HARARE – Zimbabwe’s second largest mobile telecommunications company, NetOne, says it is working on strategies to complete its $137 million licence fee within the next decade.
NetOne’s acting chief executive, Brian Mutandiro, on Monday said the company was also in discussions over how to settle legacy debt.
“We have paid $4 million towards the current licence but we are in discussions with the ministry and the Postal Telecommunications Authority of Zimbabwe (Potraz) for a payment plan so that we can pay for the licence,” he said in Parliament.
This comes as the government in 2013 hiked mobile phone operators’ licence renewal fees by 37 percent to $137 million while the tenure for the same licence was extended to 20 years from the previous 15-year tenure.
Since then, only Econet Wireless has fully paid the total amount.
Mutandiro, who took over from long-serving executive Reward Kangai who was suspended in March last year, said the group did not have money to pay for its licence in full but was working around the clock to ensure that it complies with the law.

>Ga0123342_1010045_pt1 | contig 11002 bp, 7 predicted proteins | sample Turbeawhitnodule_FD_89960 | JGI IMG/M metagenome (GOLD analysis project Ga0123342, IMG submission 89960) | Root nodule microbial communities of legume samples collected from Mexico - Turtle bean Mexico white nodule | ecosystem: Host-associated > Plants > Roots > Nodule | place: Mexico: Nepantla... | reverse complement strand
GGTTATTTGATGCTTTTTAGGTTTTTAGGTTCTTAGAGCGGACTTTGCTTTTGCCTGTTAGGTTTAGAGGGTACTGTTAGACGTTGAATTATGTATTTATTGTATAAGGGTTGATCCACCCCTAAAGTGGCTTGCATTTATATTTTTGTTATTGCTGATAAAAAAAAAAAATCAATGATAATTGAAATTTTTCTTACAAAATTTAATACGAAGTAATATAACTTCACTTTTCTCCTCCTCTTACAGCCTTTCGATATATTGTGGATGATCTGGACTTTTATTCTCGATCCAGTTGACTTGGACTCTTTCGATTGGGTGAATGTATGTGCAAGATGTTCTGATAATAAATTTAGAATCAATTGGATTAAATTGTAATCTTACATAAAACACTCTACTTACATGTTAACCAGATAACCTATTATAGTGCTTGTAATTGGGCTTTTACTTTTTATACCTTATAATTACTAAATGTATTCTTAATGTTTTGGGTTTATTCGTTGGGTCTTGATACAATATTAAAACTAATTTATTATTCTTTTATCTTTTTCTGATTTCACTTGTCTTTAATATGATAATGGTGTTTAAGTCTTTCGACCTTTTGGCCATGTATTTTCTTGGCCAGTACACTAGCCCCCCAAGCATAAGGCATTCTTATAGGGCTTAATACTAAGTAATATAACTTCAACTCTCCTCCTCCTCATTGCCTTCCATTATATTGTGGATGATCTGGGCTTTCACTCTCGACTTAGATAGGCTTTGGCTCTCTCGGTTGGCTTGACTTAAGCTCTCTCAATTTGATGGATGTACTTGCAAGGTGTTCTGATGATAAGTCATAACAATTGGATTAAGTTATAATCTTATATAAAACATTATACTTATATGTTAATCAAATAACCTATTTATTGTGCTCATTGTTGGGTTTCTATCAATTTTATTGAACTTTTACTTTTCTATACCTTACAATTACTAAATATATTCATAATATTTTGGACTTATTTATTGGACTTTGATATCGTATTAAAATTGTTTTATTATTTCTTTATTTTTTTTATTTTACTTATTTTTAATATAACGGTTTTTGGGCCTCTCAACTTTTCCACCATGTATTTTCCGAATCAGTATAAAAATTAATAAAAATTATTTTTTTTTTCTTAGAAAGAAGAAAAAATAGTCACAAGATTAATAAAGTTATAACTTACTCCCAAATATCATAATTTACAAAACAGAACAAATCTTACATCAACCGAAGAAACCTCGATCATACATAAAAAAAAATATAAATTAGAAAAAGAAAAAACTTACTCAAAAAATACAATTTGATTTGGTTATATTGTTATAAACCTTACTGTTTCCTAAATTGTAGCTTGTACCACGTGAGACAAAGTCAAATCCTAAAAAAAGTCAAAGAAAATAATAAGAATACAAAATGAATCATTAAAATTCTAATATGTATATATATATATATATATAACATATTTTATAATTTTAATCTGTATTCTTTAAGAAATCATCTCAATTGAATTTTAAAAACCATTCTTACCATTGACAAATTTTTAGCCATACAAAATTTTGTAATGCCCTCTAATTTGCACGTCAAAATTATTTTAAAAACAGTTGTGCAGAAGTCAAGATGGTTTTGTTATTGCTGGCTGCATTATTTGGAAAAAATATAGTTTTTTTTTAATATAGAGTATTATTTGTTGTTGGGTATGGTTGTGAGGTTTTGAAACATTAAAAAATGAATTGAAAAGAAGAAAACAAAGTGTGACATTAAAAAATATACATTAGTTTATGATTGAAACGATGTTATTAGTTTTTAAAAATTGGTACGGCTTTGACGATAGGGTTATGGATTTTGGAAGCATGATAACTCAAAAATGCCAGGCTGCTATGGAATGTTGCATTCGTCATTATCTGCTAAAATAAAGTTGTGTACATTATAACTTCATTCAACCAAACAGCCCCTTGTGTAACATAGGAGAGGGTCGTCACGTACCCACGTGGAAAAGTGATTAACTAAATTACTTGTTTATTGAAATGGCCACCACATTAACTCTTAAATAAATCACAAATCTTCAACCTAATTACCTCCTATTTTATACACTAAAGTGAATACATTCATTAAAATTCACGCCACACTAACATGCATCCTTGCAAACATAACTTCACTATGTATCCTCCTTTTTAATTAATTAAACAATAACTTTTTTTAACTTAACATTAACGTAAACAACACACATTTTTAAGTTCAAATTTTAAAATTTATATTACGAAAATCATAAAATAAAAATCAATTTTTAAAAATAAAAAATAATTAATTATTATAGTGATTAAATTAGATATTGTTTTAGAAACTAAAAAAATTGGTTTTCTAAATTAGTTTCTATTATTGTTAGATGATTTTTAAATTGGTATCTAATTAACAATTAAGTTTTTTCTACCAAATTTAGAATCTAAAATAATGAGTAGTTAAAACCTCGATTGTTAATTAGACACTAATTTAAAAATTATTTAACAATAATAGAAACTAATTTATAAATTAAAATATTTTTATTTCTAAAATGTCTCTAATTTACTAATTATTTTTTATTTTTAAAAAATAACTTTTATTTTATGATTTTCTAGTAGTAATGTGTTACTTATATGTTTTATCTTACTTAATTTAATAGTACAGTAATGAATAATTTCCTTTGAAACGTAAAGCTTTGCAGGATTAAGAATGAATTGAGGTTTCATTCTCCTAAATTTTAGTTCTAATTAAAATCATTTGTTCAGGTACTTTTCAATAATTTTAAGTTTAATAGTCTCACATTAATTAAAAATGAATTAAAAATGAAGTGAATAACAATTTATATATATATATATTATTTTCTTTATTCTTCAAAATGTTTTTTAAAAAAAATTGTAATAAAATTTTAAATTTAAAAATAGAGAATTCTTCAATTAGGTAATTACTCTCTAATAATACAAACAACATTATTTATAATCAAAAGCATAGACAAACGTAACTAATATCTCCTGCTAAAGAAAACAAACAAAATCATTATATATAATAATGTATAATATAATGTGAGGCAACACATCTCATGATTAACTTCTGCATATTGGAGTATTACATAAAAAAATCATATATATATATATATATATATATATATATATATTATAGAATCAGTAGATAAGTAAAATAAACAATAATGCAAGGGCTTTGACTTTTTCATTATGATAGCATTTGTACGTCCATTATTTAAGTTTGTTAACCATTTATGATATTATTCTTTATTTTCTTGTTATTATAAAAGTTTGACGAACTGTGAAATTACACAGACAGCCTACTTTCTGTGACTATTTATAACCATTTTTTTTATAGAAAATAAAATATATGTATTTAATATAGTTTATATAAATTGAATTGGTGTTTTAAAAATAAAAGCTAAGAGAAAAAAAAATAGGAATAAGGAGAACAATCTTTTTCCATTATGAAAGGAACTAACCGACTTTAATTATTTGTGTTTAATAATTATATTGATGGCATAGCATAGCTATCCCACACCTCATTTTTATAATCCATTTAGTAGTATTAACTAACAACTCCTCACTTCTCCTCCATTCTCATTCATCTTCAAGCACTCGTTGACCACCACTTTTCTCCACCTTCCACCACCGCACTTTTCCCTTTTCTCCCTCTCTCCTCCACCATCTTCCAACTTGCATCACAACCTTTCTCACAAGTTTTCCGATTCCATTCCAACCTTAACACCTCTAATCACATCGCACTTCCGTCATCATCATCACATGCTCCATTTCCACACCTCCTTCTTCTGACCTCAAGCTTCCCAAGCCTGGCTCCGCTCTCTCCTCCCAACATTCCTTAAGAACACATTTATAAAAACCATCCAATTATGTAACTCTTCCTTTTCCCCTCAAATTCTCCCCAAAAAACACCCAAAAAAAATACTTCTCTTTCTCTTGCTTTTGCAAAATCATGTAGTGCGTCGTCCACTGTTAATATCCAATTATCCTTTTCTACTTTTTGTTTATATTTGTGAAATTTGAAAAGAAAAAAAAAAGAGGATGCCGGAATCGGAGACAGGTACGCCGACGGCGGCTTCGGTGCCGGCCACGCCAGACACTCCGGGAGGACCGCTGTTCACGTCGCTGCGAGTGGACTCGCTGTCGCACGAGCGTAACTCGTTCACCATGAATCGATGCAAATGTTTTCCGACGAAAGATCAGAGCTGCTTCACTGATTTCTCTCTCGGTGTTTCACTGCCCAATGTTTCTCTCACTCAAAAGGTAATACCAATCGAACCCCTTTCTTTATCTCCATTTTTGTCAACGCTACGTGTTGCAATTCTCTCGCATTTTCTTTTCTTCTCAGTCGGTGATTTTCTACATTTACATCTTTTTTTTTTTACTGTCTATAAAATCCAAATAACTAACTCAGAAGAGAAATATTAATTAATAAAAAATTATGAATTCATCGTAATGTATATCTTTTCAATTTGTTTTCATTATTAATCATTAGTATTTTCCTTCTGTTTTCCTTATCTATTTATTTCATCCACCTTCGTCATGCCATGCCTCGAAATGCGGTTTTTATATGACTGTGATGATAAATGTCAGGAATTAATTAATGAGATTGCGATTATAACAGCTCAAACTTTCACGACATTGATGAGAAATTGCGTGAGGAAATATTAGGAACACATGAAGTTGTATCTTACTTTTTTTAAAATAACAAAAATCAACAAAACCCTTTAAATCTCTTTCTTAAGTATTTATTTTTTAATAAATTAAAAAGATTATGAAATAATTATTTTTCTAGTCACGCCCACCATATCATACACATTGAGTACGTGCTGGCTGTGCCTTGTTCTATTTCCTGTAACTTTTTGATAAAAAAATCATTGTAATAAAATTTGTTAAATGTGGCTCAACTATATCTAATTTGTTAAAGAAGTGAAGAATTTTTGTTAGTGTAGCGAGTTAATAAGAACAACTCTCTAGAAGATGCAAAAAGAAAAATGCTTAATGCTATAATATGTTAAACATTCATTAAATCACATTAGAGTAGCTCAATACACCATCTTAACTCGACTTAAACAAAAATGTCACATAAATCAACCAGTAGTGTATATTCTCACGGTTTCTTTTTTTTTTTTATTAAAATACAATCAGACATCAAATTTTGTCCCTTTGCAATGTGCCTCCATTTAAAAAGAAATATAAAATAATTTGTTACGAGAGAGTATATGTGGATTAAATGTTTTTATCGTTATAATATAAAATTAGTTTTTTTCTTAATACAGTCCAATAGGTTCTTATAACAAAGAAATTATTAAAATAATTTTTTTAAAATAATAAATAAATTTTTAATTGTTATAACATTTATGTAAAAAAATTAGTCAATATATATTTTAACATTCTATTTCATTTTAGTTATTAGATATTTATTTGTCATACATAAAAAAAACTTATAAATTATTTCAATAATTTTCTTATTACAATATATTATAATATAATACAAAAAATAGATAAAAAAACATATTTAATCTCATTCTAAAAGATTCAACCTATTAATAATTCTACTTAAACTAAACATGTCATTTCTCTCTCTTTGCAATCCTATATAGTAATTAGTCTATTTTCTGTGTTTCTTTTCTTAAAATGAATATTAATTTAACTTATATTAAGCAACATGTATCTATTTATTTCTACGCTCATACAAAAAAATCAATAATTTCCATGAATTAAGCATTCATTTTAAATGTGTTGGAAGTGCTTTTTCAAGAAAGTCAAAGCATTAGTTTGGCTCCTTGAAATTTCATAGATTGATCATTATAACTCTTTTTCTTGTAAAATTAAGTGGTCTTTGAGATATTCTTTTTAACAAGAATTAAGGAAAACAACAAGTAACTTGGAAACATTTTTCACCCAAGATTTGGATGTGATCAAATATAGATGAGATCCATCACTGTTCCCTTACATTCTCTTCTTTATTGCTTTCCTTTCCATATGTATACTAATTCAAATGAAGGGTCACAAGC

“We have paid a deposit and we are now negotiating a payment plan over 10 years and then there are bi-annual payments until we liquidate that…And then we create a simple fund so that by the time we come to the expiry of the licence we can immediately pay, unlike now when we did not have the money,” the acting NetOne boss said.
The affable executive added that his company’s market share was growing on the back of increased investment.
“Official figures that came in the third quarter from Potraz show that we are growing faster than the other networks… whereas we have increased from 33 percent market share to almost 37 percent, so our numbers are growing faster than anybody else…,” he said.
NetOne is expected to access over $400 million from the China Exim Bank this year, for a project expected to put 3 000 base stations online, from Chinese president Xi Jinping’s $60 billion Development Projects Fund for African countries announced in 2015 at the China-Africa conference.
The company ramped up its infrastructural reach by setting up 2 300 base stations as at September 2016, as part of a $218 million investment, in addition to 2 190 base stations.
Mutandiro said the company — which is targeting to double its subscriber base to eight million by end of 2017 — now has the widest fourth generation (4G) technology Long Term Evolution (LTE), with 256 LTE base stations around the country.